Why study in France?
France’s higher education system is not only one of the best in the world—it’s also open to all! The quality of French higher education is widely recognized throughout the world. French institutions figure prominently in the Shanghai Classification of Universities, in the rankings of the Financial Times and Times Higher, and in the European Report on Science and Technologies published by the European Commission.
The world’s fifth-largest economy, France is also the fourth most popular destination for international students. The country remains committed to its long-standing policy of equal treatment for domestic and international students. Some examples of that policy: Tuition rates at French institutions are identical for all students. For programs leading to national diplomas, tuition rates are set by law. All students, regardless of origin, enjoy the same benefits (health coverage, housing assistance).
The quality of French higher education is widely recognized throughout the world French institutions figure prominently in the Shanghai Classification of Universities, in the rankings of the Financial Times and Times Higher, and in the European Report on Science and Technologies published by the European Commission.
Each year, France makes massive investments in education and research. In fact, education is the largest category of government spending, accounting for more than 20% of the budget.
France has 83 universities, 205 engineering schools and 220 Business Schools, Management and Accounting, 120 art schools and 20 schools of architecture. The Pact for Research (2006) defines 17 Research Centers and Higher Education (PRES).
The sector of higher education in France has a policy of excellence with its academic system being the seventh largest in the world, ranked by the Times Higher Education. Five French business schools are placed in the top 10, ranked by the Financial Times. France also has six MBA programs among the best in the world.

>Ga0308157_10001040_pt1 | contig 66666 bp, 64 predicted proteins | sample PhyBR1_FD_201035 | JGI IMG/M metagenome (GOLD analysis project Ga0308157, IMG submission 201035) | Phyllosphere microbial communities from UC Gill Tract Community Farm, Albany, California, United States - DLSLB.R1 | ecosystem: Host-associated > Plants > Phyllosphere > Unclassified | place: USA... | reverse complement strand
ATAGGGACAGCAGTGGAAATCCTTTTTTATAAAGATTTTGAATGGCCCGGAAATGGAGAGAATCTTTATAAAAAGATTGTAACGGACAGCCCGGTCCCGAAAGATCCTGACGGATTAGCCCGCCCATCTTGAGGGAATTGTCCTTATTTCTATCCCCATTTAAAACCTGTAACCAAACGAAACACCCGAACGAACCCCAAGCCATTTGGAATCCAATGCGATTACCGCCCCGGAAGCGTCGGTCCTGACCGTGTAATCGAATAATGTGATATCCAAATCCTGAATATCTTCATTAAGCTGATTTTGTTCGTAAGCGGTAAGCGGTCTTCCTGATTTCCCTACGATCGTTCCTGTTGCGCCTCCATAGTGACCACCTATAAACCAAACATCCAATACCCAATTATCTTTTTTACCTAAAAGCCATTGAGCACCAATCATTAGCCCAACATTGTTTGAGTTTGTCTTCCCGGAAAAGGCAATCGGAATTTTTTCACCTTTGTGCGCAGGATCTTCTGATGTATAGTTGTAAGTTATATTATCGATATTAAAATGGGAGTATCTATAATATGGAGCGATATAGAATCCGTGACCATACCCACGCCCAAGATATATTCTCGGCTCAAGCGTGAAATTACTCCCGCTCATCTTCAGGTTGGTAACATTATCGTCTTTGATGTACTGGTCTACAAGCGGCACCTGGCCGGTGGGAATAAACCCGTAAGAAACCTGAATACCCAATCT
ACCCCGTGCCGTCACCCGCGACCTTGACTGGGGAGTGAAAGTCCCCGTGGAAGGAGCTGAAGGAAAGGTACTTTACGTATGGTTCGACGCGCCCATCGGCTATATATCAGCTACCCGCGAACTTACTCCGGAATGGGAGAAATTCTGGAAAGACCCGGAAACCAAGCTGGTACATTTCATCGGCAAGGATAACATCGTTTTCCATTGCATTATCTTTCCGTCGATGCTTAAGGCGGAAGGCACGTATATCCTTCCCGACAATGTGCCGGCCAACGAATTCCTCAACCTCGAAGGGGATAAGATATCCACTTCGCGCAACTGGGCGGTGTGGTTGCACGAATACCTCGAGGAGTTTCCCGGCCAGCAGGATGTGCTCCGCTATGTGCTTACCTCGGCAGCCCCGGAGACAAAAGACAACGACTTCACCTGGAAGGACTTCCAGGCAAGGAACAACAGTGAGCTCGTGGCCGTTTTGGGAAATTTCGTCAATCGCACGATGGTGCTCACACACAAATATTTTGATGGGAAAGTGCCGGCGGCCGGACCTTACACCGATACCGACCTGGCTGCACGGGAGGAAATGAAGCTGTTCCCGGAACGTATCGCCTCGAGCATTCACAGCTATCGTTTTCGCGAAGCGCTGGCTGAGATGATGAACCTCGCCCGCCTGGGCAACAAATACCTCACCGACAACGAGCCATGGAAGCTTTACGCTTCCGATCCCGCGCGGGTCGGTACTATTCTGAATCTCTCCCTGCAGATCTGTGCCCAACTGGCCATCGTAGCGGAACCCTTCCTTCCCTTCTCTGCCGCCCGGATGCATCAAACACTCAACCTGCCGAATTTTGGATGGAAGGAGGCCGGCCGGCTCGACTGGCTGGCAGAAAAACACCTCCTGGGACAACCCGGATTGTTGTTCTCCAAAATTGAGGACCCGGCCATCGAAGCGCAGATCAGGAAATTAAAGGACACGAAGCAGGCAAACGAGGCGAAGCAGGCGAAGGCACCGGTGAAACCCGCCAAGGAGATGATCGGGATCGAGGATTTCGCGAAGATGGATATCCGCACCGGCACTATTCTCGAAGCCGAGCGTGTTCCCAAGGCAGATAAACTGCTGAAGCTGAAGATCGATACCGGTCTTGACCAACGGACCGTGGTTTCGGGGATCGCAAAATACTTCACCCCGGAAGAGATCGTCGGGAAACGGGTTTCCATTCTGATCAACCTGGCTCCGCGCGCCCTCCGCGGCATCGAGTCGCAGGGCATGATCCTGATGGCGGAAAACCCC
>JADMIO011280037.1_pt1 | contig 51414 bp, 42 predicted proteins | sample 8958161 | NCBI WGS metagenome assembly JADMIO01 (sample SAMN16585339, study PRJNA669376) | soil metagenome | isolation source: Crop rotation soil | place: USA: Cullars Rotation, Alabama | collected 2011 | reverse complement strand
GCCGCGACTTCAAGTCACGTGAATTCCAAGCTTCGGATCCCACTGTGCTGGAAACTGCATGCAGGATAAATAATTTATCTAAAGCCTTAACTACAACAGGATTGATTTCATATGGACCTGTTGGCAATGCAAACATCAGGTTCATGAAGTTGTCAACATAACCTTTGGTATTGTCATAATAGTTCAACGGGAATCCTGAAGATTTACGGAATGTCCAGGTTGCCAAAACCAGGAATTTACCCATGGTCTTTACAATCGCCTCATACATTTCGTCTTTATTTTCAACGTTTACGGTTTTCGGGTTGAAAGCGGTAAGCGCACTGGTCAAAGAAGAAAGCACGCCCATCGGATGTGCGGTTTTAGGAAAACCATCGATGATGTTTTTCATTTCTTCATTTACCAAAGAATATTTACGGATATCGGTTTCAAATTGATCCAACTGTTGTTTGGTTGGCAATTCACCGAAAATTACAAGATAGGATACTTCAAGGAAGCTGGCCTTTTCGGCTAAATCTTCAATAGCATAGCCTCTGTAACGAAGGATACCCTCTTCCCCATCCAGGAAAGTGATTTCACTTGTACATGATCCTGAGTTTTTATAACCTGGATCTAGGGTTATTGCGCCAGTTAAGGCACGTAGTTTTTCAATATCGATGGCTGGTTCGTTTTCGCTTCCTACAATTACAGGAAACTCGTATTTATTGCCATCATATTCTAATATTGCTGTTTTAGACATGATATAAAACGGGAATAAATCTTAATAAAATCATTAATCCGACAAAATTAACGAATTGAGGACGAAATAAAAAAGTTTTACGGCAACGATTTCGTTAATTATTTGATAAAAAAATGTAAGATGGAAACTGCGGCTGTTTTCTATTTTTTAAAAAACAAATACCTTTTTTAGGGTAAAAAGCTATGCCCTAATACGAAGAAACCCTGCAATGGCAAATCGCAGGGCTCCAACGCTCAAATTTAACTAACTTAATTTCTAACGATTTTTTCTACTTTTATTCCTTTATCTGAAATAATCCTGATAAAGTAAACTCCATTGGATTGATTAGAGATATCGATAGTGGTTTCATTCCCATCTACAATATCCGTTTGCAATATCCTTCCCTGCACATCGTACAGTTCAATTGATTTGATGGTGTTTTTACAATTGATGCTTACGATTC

Campus France is part of an ambitious public policy to enhance the attractiveness of France in the field of higher education and is the product of the merger of AgenceCampus France and two other key vehicles for university and scientific mobility, CROUS and EGIDE. AgenceCampusFrance has until now been responsible for promoting French higher education and has achieved a solid track record and wide recognition as one of the world’s leading organizations in this area. CROUS and EGIDE manage French government scholarships as well as programs for university cooperation sponsored by the French Ministry of Foreign Affairs.
Students are aided by a powerful search engine managed by CampusFrance which provides information on more than 30,000 higher education courses. The online catalog is continually updated and easy for foreign students to understand thanks to simplified terms and translation into four main languages. Students can then visit their local CampusFrance office where they will be assisted by staff that has been specially trained by the agency and the French Ministry of Foreign Affairs.
In France’s public institutions of higher education, the government bears the bulk of the cost of education – an average of €10,000 per student per year. Annual tuition rates at public institutions are set by law and are identical for all students - a Master’s program can cost as low as 300€/year. Tuition rates at private institutions - particularly schools of business and management—is generally higher (from €3,000 to €10,000 annually). To know more about the facilities and scholarships offered by the university you can log on the website www.inde.campusfrance.org Supplementary informational materials can also be found in the local CampusFrance office.